After a brief discussion between me and Alan (“Is that a…?” “Yeah.” “Look, it’s got crusty poo on it!” “That’s not poo, that’s blood.”) we took the above photo to mark the day we found a sex toy loose on the mean streets of Heaton. I’m not sure if that was the correct thing – the object did have blood on it, so perhaps I should have disposed of it safely. In a biohazard site, or something. I have nightmare images of a dog chewing it.
However, that wasn’t even the strangest thing I found. One street over, I found a 110 volt hammer drill sticking out of a skip. Considering these things retail at around £200, it seemed odd to just chuck it in the skip when you’ve finished renovating a house. They did take the plug off it before disposing of it – as if plugs were the expensive part of power tools.
I really wonder what’s going on that I could find these two disparate objects discarded in my neighbourhood. I am, however, the proud owner of a (probably broken) 110v hammer drill. Yay!
Some people suggested that I combine the two found objects. However, I have a personal rule not to take home blood-encrusted sex toys that I find in the street. I didn’t know that I had this as a personal rule until today, but you have to admit it makes a lot of sense.
Infinite Summer is a group reading of the novel Infinite Jest. I’m slowing myself down from speeding through that book with my high reading speed, sometimes by reading other things, sometimes – as this weekend – by drinking and going to barbecues in the sun and small country pubs. This weekend truly felt like there was an infinite amount of summer to go around.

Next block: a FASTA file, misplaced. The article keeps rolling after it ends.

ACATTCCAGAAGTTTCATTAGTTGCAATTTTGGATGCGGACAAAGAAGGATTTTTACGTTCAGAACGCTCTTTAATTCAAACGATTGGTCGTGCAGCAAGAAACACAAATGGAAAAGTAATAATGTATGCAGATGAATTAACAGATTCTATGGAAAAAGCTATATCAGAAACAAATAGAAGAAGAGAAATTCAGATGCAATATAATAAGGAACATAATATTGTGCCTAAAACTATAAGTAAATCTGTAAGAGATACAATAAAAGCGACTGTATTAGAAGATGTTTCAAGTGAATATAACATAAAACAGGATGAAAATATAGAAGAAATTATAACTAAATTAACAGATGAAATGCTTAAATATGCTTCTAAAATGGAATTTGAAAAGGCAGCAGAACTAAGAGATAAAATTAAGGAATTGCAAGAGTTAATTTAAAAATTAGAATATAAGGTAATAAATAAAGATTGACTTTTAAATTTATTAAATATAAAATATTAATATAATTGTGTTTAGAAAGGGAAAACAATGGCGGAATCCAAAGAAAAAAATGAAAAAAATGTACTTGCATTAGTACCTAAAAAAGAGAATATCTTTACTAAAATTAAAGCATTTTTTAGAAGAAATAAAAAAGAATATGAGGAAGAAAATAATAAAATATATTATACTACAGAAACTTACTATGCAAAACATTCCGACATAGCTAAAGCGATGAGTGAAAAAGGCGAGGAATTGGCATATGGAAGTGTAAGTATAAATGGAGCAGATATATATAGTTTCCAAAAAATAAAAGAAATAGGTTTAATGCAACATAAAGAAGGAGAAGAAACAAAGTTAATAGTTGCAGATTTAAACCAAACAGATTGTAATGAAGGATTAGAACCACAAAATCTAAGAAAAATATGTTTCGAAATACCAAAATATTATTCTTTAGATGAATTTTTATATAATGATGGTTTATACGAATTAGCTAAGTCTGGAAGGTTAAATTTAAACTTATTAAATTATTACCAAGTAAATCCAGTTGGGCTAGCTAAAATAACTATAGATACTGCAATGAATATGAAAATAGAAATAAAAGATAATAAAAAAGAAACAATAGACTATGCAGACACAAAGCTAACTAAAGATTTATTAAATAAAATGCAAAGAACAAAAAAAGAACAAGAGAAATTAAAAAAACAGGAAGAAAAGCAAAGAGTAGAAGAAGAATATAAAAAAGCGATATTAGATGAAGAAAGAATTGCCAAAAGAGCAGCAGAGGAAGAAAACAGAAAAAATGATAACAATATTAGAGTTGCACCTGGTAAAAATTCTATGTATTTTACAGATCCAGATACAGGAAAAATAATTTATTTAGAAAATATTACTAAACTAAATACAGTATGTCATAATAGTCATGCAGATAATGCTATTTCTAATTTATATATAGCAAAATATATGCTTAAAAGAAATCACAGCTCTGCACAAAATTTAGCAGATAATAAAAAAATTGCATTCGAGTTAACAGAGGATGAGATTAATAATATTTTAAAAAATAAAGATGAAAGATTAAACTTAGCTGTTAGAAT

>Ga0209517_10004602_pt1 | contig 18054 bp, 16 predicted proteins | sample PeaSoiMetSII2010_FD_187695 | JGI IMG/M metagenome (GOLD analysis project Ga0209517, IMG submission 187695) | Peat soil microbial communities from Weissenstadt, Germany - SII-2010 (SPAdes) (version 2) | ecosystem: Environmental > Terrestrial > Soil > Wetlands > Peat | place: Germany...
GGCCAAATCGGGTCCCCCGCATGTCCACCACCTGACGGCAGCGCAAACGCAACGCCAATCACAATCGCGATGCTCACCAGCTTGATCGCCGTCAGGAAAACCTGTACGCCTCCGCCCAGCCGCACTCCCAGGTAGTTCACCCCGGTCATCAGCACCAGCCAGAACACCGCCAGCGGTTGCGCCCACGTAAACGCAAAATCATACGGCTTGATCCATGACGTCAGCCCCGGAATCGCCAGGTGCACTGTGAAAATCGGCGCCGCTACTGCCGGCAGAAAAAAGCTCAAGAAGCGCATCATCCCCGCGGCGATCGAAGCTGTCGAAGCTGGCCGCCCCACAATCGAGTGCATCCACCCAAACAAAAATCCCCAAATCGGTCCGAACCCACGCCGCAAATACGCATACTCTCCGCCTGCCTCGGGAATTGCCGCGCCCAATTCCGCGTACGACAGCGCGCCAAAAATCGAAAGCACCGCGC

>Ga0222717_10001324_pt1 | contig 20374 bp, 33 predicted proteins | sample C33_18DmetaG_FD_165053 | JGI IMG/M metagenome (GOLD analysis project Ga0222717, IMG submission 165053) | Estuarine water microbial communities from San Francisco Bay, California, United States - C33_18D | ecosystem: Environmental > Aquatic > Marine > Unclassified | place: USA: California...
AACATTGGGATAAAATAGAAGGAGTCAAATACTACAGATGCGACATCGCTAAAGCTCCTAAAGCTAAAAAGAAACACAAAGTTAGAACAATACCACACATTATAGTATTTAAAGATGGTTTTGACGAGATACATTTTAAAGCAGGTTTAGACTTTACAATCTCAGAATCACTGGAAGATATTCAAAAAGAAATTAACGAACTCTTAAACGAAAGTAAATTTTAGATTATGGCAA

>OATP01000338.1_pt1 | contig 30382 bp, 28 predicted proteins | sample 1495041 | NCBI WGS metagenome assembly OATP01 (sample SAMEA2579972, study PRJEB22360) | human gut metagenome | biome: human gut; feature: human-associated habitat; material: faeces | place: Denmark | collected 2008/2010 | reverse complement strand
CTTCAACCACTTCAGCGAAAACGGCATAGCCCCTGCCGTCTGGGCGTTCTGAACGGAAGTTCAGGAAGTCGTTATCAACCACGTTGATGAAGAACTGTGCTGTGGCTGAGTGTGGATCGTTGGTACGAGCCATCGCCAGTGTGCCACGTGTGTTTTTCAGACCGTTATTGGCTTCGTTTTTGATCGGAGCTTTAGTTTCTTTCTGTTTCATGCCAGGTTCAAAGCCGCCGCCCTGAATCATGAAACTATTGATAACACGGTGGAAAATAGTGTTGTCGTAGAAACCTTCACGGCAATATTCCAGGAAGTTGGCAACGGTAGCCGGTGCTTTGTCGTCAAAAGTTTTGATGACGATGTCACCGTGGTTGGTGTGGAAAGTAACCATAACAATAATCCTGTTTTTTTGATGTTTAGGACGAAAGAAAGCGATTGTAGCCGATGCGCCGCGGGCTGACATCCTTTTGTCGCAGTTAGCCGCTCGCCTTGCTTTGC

As you might know, I’ve moved house. This new house I live in has a cat, which I’m looking after tonight.
So, the first chance it gets, the cat does a runner and I’m left shaking the box of cat kibbles in the back garden and feeling like an idiot. Ten minutes go by, then twenty, and then an hour, until I’m left thinking shit, the cat’s disappeared, the landlord’s going to come back and freak, and I’ll have to move out because it’ll be horribly awkward living with people who think I killed their cat. Well, it would, right?
I decided to go out and search for the cat. Turning round the front street, past the mosque, I go and check out the garages round the back. It’s dark, and I’ve got my grandfathers maglite in my hand. Oh, and the streets on fire.
That’s it, I think, I let the cat out and vandals obviously set it on fire. It’s not a great excuse, but at least it’s not my fault this time. Anyway, being a conscientious citizen I call the fire brigade, who come and put the fire out (everything else was just smoldering by this point, like the skip two doors down). I head back, and Masie the cat is finally ready to come in.
I had to buy a new helmet, because my old one broke when I was going round the corner near Heaton Park Road (actually, the junction at Heaton Hall Road and Wandsworth Road) and did a huge swerve to avoid some numpty riding a downhill bike. I mounted the pavement and ended up gently crashing to the floor in a tangle of skinned elbows and bouncing craniums.
Whilst I was fine physically, it would have been nice if the idling taxi driver parked nearby could have checked on me, as I lay on the pavement looking dazed. It would have been even nicer if my fellow cyclist, who I swerved to avoid, had done a little more than turn his head to check on me. But I don’t expect any signs of intelligence from taxi drivers or people who ride downhill bikes in city areas.
My new helmet is manly, huge enough to fit my bonce, and comes in lovely 1980′s colours. It’s difficult to not buy a new helmet when you prang yourself and find a bad-ass crack down the back of your old helmet, and I’d like to thank the manager of my local Edinburgh cycles for taking the time out to help me find a helmet accomadating enough for my cranium. Because, in all modesty, my head is fecking massive.